create table dim3 (dimkey3 int identity(1,1) primary key clustered, attr1 varchar(20), attr2 varchar(20))

declare @a int
set @a = 1
while @a <= 1000
begin
insert into dim1 (attr1, attr2) values (‘Value’+convert(varchar,@a), ‘Value’+convert(varchar,@a))
insert into dim2 (attr1, attr2) values (‘Value’+convert(varchar,@a), ‘Value’+convert(varchar,@a))
insert into dim3 (attr1, attr2) values (‘Value’+convert(varchar,@a), ‘Value’+convert(varchar,@a))
set @a = @a + 1
end –1s
— create non clustered indexes on the dim tables
create nonclustered index dim1attr1 on dim1(attr1)
create nonclustered index dim1attr2 on dim1(attr2)
create nonclustered index dim2attr1 on dim1(attr1)
create nonclustered index dim2attr2 on dim1(attr2)
create nonclustered index dim3attr1 on dim1(attr1)
create nonclustered index dim3attr2 on dim1(attr2)
— query the star schema
select D1.Attr1, D2.Attr1, D3.Attr1, sum(measure1), sum(measure2)
from FactPKClus F
inner join dim1 D1 on D1.dimkey1 = F.dimkey1
inner join dim2 D2 on D2.dimkey2 = F.dimkey2
inner join dim3 D3 on D3.dimkey3 = F.dimkey3
where D1.Attr2 between ‘Value1’ and ‘Value2’
and D2.Attr2 between ‘Value1’ and ‘Value2’
and D3.Attr2 between ‘Value1’ and ‘Value2’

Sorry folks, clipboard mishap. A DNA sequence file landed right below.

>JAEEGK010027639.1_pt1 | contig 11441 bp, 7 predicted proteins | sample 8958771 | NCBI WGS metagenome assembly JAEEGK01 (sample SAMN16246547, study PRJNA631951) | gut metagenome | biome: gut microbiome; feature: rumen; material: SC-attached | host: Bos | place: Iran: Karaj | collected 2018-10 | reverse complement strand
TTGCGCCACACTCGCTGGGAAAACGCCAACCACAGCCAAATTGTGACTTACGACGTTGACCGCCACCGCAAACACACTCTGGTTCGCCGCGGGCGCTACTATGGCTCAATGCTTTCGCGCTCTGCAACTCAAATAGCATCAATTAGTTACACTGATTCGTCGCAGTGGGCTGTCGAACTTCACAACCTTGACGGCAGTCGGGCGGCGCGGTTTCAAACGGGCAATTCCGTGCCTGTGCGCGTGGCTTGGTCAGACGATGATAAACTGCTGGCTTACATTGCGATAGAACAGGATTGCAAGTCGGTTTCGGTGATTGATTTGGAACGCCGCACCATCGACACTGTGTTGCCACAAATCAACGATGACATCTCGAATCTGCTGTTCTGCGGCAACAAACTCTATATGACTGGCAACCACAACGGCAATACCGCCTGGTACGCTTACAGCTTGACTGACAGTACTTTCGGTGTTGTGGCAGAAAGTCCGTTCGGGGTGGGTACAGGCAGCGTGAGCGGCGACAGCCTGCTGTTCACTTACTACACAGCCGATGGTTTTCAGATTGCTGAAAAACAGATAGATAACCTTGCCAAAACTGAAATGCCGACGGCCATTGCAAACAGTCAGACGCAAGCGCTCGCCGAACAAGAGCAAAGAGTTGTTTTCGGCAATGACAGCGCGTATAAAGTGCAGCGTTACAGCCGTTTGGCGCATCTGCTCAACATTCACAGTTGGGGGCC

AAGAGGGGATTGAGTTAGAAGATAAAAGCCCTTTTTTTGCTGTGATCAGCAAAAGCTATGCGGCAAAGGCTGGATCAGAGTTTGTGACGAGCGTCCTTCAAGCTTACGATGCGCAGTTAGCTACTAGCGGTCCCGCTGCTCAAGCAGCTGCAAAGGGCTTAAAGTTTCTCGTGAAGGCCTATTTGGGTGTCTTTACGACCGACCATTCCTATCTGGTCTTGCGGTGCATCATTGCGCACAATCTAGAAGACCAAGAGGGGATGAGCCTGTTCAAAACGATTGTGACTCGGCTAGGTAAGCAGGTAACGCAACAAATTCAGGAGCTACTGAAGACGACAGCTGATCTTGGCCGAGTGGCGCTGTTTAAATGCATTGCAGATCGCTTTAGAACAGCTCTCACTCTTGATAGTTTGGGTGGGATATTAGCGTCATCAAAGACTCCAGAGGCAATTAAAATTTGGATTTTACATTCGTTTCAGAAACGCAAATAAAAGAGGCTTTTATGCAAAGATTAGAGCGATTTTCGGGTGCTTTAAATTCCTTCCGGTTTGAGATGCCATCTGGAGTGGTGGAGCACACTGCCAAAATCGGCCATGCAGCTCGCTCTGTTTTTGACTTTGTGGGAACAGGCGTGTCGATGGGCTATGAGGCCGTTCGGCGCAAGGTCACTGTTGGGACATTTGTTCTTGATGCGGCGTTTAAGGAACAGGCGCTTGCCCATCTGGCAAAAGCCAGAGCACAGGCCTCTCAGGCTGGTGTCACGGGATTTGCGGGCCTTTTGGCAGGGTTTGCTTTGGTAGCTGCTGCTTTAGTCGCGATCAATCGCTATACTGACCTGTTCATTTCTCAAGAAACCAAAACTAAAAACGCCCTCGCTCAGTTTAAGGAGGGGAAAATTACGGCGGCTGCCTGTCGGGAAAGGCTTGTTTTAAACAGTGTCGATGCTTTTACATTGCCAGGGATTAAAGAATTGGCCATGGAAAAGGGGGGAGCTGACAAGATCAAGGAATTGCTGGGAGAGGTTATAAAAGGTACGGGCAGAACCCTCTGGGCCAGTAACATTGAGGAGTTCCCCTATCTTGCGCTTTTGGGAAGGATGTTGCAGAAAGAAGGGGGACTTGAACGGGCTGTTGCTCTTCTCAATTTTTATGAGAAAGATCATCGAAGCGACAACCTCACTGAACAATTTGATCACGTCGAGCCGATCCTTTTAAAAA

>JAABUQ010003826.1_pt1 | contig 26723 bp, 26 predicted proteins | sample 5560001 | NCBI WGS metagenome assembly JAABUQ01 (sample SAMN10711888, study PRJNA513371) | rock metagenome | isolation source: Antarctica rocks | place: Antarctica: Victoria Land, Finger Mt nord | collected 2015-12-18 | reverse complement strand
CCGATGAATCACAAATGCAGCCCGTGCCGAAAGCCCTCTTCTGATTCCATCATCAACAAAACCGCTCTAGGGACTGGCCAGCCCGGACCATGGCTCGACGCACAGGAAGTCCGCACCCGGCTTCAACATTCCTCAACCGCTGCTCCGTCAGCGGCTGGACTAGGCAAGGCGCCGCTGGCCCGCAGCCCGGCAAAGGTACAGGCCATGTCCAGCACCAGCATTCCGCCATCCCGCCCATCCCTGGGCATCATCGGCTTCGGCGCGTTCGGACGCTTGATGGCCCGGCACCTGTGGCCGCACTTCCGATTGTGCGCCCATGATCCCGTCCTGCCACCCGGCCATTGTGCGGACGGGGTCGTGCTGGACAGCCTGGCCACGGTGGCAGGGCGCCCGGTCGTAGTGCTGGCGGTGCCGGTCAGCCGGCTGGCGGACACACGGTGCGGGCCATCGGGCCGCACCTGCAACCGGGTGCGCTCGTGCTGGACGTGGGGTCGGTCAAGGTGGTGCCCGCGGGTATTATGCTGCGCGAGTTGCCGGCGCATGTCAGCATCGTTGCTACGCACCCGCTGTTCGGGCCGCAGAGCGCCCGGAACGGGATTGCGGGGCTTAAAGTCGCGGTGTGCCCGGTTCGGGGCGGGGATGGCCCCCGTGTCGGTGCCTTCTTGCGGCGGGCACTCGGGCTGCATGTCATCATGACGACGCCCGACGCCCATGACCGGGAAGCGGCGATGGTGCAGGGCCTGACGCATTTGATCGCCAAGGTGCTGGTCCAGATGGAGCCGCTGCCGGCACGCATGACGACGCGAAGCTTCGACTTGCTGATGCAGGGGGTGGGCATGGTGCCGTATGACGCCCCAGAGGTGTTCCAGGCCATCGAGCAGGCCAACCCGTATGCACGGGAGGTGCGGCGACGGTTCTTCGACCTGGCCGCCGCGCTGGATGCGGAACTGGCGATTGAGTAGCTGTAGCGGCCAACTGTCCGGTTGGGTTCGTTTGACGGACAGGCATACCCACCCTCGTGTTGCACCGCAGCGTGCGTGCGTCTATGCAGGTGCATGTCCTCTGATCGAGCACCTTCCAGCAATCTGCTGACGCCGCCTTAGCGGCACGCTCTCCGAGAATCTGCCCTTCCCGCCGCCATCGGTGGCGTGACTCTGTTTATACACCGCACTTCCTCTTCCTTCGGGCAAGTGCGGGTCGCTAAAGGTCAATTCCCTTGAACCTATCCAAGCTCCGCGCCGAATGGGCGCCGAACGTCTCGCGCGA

group by D1.Attr1, D2.Attr1, D3.Attr1 –5.87s
select D1.Attr1, D2.Attr1, D3.Attr1, sum(measure1), sum(measure2)
from FactPKNonClus F
inner join dim1 D1 on D1.dimkey1 = F.dimkey1
inner join dim2 D2 on D2.dimkey2 = F.dimkey2
inner join dim3 D3 on D3.dimkey3 = F.dimkey3
where D1.Attr2 between ‘Value1’ and ‘Value2’
and D2.Attr2 between ‘Value1’ and ‘Value2’
and D3.Attr2 between ‘Value1’ and ‘Value2’
group by D1.Attr1, D2.Attr1, D3.Attr1 –5.87s
select D1.Attr1, D2.Attr1, D3.Attr1, sum(measure1), sum(measure2)
from FactNoPK F
inner join dim1 D1 on D1.dimkey1 = F.dimkey1
inner join dim2 D2 on D2.dimkey2 = F.dimkey2
inner join dim3 D3 on D3.dimkey3 = F.dimkey3
where D1.Attr2 between ‘Value1’ and ‘Value2’
and D2.Attr2 between ‘Value1’ and ‘Value2’
and D3.Attr2 between ‘Value1’ and ‘Value2’
group by D1.Attr1, D2.Attr1, D3.Attr1 –5.14s
 
/* System Spec: Acer Aspire 5051 AWXMi, AMD Turion 64 Mobile MK-36 799 MHz,
512 MB RAM, Win XP SP3, SQL Server 2008 R2 Nov CTP */
 
Conclusion: whether the identity PK is clustered or not, the star join query performance is the same. The query performance is better if the fact table has no fact key.

Measurement method: see here.

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2 Comments »

  1. Why “The query performance is better if the fact table has no fact key”?
    As I know, cluster index on fact key should improve performance.

    Anyone can explain it for me?
    thanks.

    Comment by ab c — 6 September 2013 @ 11:05 am | Reply

    • I am not sure why the query on the fact table with no fact key completes in 5.14s whereas on the one with clustered index on the fact key the query took 5.87s. The rows in these two fact tables are in the same physical order because they were loaded from the same source table. Both fact tables are not indexed on the dim key columns.
      One possible explanation is: the clustered index on fact key causes additional bytes on the row length, which prolong the sorting on the dim keys for the join operations.

      Comment by Vincent Rainardi — 8 September 2013 @ 7:02 am | Reply